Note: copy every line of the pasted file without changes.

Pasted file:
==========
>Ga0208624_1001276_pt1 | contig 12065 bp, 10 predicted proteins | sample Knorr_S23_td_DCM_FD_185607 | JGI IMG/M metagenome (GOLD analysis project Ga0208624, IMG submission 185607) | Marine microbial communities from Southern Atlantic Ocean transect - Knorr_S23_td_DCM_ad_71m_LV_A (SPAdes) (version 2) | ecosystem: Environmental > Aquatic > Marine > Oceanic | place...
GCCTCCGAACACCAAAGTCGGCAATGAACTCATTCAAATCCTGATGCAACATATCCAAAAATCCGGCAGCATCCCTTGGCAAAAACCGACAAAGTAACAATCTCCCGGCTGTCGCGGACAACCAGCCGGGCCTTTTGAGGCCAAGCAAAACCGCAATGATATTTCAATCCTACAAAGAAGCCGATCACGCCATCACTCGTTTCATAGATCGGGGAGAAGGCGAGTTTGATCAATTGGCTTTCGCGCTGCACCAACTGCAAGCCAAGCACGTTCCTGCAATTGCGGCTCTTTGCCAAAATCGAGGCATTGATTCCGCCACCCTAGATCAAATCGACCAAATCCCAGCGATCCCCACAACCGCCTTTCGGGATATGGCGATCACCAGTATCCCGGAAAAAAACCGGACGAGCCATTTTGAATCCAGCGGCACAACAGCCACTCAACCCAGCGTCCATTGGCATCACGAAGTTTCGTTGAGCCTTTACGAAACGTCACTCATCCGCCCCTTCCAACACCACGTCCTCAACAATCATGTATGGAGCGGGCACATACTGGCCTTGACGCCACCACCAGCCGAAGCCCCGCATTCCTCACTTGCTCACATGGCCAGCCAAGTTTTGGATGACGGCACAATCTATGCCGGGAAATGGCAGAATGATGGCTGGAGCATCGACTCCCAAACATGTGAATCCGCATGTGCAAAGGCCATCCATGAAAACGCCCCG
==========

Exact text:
>Ga0208624_1001276_pt1 | contig 12065 bp, 10 predicted proteins | sample Knorr_S23_td_DCM_FD_185607 | JGI IMG/M metagenome (GOLD analysis project Ga0208624, IMG submission 185607) | Marine microbial communities from Southern Atlantic Ocean transect - Knorr_S23_td_DCM_ad_71m_LV_A (SPAdes) (version 2) | ecosystem: Environmental > Aquatic > Marine > Oceanic | place...
GCCTCCGAACACCAAAGTCGGCAATGAACTCATTCAAATCCTGATGCAACATATCCAAAAATCCGGCAGCATCCCTTGGCAAAAACCGACAAAGTAACAATCTCCCGGCTGTCGCGGACAACCAGCCGGGCCTTTTGAGGCCAAGCAAAACCGCAATGATATTTCAATCCTACAAAGAAGCCGATCACGCCATCACTCGTTTCATAGATCGGGGAGAAGGCGAGTTTGATCAATTGGCTTTCGCGCTGCACCAACTGCAAGCCAAGCACGTTCCTGCAATTGCGGCTCTTTGCCAAAATCGAGGCATTGATTCCGCCACCCTAGATCAAATCGACCAAATCCCAGCGATCCCCACAACCGCCTTTCGGGATATGGCGATCACCAGTATCCCGGAAAAAAACCGGACGAGCCATTTTGAATCCAGCGGCACAACAGCCACTCAACCCAGCGTCCATTGGCATCACGAAGTTTCGTTGAGCCTTTACGAAACGTCACTCATCCGCCCCTTCCAACACCACGTCCTCAACAATCATGTATGGAGCGGGCACATACTGGCCTTGACGCCACCACCAGCCGAAGCCCCGCATTCCTCACTTGCTCACATGGCCAGCCAAGTTTTGGATGACGGCACAATCTATGCCGGGAAATGGCAGAATGATGGCTGGAGCATCGACTCCCAAACATGTGAATCCGCATGTGCAAAGGCCATCCATGAAAACGCCCCG